I knew my first day back at work after maternity leave would be a little rough. After all, I had suffered a bout of "baby brain" only one day before when I'd forgotten the forks for my 6-year-old daughter's birthday party. (Picture kids eating cake with their faces. Picture parents giving me the stink eye.)
So some of the questions that went through my mind on the way to the office were: Will I remember how to do my job? Will I fall asleep at my desk—or worse, during a meeting with my boss? Or will I miss my newborn so much that I cry—like ugly cry—in the employee bathroom? Or, let's face it, all three.
Luckily, I made it through the morning without any of the above embarrassments. (Then, of course, I felt bad that I didn't cry.) But what I wasn't prepared for was the boob emergency that occurred about two hours into the workday. I hadn't counted on the major engorgement that happened so quickly, and I was certain there was going to be some sort of explosion if someone so much as said the word "baby" or brushed up against me the wrong way while giving me a "welcome back" hug.
I was pretty sure there would be an embarrassing accident if I didn't do something stat.
You see, while I breastfed my son what seemed like every five minutes when I was at home, I started supplementing with formula when he wasn't gaining enough weight. And though I felt frustrated and guilty at first (I had breastfed my daughter for six months and she thrived on it), after one day of easier feedings and a sleepier baby, I started getting Enfamil-drunk on the freedom of it all.
So much so that I thought my pumping days were over—or at least that nursing could wait until I got home from work.
Think again, said the growing grenades in my bra.
And of course I hadn't brought my pump, and my baby was at home with my sleep-deprived husband gulping hungrily no doubt on ounces and ounces of DHA-infused powdered goodness.
So what's an engorged mom to do?
My answer: Just ignore it.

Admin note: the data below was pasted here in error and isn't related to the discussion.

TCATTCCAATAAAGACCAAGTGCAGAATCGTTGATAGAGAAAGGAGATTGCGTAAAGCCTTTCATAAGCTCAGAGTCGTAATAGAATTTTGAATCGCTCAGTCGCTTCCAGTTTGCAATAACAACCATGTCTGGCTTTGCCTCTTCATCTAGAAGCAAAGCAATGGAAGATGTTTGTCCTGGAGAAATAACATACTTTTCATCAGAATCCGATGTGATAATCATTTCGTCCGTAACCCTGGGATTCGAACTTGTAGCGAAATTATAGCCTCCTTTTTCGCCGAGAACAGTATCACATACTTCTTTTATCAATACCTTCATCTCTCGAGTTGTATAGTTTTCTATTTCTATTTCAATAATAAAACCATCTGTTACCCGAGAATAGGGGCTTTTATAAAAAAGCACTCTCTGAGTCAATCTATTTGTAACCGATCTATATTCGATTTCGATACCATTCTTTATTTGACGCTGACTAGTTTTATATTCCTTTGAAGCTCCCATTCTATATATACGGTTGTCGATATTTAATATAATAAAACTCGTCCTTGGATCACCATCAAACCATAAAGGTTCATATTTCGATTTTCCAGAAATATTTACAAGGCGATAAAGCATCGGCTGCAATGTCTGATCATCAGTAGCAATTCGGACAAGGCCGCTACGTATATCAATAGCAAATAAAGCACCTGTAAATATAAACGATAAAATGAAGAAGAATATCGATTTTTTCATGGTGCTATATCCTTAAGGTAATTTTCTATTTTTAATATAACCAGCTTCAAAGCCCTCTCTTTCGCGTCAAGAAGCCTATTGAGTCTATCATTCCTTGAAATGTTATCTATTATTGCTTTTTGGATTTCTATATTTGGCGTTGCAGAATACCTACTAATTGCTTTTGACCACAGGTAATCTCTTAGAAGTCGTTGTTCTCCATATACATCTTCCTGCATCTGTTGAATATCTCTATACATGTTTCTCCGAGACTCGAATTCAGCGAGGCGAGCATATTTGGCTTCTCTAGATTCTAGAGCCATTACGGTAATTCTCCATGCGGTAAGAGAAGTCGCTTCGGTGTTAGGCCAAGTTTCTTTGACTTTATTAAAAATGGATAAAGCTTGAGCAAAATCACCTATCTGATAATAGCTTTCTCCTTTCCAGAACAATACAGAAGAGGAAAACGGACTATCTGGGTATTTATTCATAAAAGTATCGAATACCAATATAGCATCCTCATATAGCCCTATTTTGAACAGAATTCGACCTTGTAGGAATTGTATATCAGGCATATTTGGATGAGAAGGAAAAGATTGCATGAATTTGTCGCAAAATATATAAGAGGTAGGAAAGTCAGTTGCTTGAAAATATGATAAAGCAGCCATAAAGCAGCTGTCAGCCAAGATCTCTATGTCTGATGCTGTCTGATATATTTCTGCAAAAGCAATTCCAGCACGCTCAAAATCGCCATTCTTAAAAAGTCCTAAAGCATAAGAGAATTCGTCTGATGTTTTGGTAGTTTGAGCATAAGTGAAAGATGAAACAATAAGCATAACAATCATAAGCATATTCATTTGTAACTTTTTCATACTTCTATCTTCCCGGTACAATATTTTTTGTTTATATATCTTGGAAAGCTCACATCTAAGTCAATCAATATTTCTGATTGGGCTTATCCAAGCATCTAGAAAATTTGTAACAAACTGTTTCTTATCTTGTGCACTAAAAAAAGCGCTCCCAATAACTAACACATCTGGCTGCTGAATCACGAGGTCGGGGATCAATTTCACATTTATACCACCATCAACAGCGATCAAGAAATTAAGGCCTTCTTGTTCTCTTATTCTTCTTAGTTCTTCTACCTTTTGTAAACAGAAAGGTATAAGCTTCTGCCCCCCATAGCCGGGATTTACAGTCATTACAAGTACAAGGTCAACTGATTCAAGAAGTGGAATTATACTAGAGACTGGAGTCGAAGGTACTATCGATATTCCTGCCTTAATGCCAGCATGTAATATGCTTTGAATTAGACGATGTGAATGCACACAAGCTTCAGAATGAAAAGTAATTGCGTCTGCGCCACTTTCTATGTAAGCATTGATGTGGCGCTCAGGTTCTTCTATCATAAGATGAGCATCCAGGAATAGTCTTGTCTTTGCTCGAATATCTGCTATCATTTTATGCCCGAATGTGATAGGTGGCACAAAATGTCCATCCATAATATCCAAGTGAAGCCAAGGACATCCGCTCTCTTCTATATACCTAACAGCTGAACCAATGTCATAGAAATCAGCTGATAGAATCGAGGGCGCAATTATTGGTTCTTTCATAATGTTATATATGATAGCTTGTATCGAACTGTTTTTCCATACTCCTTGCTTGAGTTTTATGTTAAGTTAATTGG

Yeah, I thought it would just go away—that they would somehow get the message that the baby was literally out to lunch at a different watering hole.
But no. They just kept growing, getting painfully full and rock hard by the minute. And I was pretty sure there would be an embarrassing accident if I didn't do something stat.
Maybe I could hand-express the milk in the bathroom? (Suddenly ugly crying in that space didn't seem half as embarrassing.) Or just walk around with crossed arms all day, praying for no leakage and somehow convincing myself that I could play through the pain?
Or I could just call my husband and tell him to wake up out of his red-eyed, daddy-daycare stupor and drive that baby to my office so I could get some relief.
Which is what I did. And, to his credit, what he did.
So I nonchalantly IM'd my boss to say that I'd be back in a jif, and long story short, my exhausted husband drove our 7-week-old child to my office, where I dashed out to the car, which was parked in a no-parking zone (no, I didn't even let my husband park properly), and latched that baby on before he could take the keys out of the ignition.
And it was awesome. Except for the UPS man who was lingering a little too close to the car.
Needless to say, today I brought the pump—and let my little human one relax at home.